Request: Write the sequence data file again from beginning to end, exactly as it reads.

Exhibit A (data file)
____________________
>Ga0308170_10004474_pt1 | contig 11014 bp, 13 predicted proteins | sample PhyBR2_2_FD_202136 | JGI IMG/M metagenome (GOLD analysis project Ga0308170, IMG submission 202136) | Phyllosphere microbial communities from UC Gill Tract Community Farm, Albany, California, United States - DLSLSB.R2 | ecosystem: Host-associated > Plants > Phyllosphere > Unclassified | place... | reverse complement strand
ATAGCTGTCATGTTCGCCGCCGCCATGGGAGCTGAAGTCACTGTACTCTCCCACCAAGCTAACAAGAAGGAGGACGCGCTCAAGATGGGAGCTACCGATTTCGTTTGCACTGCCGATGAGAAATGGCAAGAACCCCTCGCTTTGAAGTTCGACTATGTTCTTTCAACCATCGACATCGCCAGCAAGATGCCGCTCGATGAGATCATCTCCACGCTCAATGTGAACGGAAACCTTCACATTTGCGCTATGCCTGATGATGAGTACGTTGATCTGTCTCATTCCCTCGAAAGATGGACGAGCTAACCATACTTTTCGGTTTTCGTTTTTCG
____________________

>Ga0308170_10004474_pt1 | contig 11014 bp, 13 predicted proteins | sample PhyBR2_2_FD_202136 | JGI IMG/M metagenome (GOLD analysis project Ga0308170, IMG submission 202136) | Phyllosphere microbial communities from UC Gill Tract Community Farm, Albany, California, United States - DLSLSB.R2 | ecosystem: Host-associated > Plants > Phyllosphere > Unclassified | place... | reverse complement strand
ATAGCTGTCATGTTCGCCGCCGCCATGGGAGCTGAAGTCACTGTACTCTCCCACCAAGCTAACAAGAAGGAGGACGCGCTCAAGATGGGAGCTACCGATTTCGTTTGCACTGCCGATGAGAAATGGCAAGAACCCCTCGCTTTGAAGTTCGACTATGTTCTTTCAACCATCGACATCGCCAGCAAGATGCCGCTCGATGAGATCATCTCCACGCTCAATGTGAACGGAAACCTTCACATTTGCGCTATGCCTGATGATGAGTACGTTGATCTGTCTCATTCCCTCGAAAGATGGACGAGCTAACCATACTTTTCGGTTTTCGTTTTTCG